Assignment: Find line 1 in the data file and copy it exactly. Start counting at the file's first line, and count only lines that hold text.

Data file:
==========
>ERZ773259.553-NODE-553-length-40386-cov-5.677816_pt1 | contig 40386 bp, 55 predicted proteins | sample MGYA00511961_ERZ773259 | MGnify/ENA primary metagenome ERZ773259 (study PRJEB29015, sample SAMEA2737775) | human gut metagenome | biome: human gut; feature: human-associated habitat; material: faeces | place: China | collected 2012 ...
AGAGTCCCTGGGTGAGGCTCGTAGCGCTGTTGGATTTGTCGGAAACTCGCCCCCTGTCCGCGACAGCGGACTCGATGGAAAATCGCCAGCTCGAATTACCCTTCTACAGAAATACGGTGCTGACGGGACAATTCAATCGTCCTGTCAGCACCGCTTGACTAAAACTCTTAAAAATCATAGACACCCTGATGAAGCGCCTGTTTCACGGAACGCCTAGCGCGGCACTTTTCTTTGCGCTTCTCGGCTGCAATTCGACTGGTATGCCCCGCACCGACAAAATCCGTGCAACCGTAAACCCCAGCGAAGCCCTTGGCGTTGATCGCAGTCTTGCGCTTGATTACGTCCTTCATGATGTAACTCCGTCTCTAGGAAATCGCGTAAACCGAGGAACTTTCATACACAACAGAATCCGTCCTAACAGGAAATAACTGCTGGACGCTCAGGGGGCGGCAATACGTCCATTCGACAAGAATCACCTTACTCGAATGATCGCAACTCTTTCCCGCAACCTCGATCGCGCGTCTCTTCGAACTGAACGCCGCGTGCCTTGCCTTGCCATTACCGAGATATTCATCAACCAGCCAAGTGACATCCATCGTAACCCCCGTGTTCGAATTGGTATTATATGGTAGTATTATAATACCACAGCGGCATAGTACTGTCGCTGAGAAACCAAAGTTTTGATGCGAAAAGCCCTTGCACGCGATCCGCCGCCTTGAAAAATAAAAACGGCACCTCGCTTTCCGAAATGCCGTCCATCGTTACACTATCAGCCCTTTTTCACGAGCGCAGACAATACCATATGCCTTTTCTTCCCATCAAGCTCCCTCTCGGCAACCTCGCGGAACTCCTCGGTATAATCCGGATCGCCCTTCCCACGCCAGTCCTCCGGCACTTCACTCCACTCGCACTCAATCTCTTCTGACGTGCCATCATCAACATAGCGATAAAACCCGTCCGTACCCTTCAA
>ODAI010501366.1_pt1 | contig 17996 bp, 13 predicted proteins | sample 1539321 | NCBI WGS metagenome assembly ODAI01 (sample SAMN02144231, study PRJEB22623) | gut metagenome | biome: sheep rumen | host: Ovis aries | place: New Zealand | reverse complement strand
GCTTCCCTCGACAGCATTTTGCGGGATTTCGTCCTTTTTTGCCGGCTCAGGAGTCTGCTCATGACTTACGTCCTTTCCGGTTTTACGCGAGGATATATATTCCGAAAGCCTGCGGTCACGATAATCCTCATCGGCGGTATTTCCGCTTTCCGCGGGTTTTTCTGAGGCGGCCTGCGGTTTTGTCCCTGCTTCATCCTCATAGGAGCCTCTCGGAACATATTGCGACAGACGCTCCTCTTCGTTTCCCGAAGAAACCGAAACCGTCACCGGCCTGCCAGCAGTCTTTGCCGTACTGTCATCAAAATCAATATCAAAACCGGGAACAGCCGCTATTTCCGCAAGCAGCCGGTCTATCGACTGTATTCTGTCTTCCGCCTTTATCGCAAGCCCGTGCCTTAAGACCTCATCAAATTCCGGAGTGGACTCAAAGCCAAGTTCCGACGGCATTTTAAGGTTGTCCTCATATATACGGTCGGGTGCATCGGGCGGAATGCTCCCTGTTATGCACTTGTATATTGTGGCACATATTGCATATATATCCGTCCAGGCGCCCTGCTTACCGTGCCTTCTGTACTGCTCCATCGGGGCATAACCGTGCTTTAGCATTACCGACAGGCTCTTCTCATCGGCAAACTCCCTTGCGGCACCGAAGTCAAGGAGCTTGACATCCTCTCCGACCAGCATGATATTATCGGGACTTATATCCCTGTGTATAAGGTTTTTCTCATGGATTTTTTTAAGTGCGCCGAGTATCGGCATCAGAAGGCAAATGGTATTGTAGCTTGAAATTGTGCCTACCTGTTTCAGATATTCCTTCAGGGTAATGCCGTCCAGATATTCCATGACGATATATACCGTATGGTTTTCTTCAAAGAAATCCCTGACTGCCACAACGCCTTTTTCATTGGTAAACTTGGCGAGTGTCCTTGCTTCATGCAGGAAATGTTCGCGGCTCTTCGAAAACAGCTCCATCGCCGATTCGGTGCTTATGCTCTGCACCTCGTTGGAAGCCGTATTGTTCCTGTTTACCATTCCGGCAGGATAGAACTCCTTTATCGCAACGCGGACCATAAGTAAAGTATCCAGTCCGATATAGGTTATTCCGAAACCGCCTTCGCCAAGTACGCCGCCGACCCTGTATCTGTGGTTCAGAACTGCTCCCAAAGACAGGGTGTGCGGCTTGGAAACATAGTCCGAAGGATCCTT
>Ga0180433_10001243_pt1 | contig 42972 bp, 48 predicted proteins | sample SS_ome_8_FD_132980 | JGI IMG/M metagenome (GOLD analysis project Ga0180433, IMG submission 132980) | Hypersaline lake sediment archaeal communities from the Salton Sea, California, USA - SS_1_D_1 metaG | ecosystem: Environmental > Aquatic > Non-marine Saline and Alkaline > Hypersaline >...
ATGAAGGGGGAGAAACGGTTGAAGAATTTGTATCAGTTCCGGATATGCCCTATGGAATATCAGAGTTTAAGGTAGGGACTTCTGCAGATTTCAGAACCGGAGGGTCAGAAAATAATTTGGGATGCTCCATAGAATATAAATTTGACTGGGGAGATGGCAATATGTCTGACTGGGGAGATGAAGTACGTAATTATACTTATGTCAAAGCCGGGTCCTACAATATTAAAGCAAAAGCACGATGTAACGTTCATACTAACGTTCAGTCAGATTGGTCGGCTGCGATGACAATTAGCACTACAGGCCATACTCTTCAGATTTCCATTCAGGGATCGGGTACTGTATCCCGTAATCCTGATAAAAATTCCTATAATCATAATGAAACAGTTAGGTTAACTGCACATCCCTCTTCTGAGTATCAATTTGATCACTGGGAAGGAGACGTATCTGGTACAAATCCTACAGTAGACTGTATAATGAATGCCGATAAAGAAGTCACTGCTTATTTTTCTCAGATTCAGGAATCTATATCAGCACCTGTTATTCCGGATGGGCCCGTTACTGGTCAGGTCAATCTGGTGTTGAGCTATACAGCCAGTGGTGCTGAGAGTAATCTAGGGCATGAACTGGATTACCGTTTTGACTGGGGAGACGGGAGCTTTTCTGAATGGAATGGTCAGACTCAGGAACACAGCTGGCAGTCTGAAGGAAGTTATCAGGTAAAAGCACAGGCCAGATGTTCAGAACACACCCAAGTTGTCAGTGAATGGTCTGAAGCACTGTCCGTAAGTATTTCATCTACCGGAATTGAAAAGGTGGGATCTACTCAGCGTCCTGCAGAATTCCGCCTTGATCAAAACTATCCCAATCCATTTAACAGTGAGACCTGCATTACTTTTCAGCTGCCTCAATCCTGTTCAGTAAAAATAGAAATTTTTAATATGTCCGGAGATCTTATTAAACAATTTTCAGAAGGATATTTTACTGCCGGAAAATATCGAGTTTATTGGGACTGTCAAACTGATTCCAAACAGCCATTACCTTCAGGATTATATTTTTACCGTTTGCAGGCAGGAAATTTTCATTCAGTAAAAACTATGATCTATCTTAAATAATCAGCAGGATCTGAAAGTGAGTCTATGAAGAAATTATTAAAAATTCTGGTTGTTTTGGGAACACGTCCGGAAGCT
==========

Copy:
>ERZ773259.553-NODE-553-length-40386-cov-5.677816_pt1 | contig 40386 bp, 55 predicted proteins | sample MGYA00511961_ERZ773259 | MGnify/ENA primary metagenome ERZ773259 (study PRJEB29015, sample SAMEA2737775) | human gut metagenome | biome: human gut; feature: human-associated habitat; material: faeces | place: China | collected 2012 ...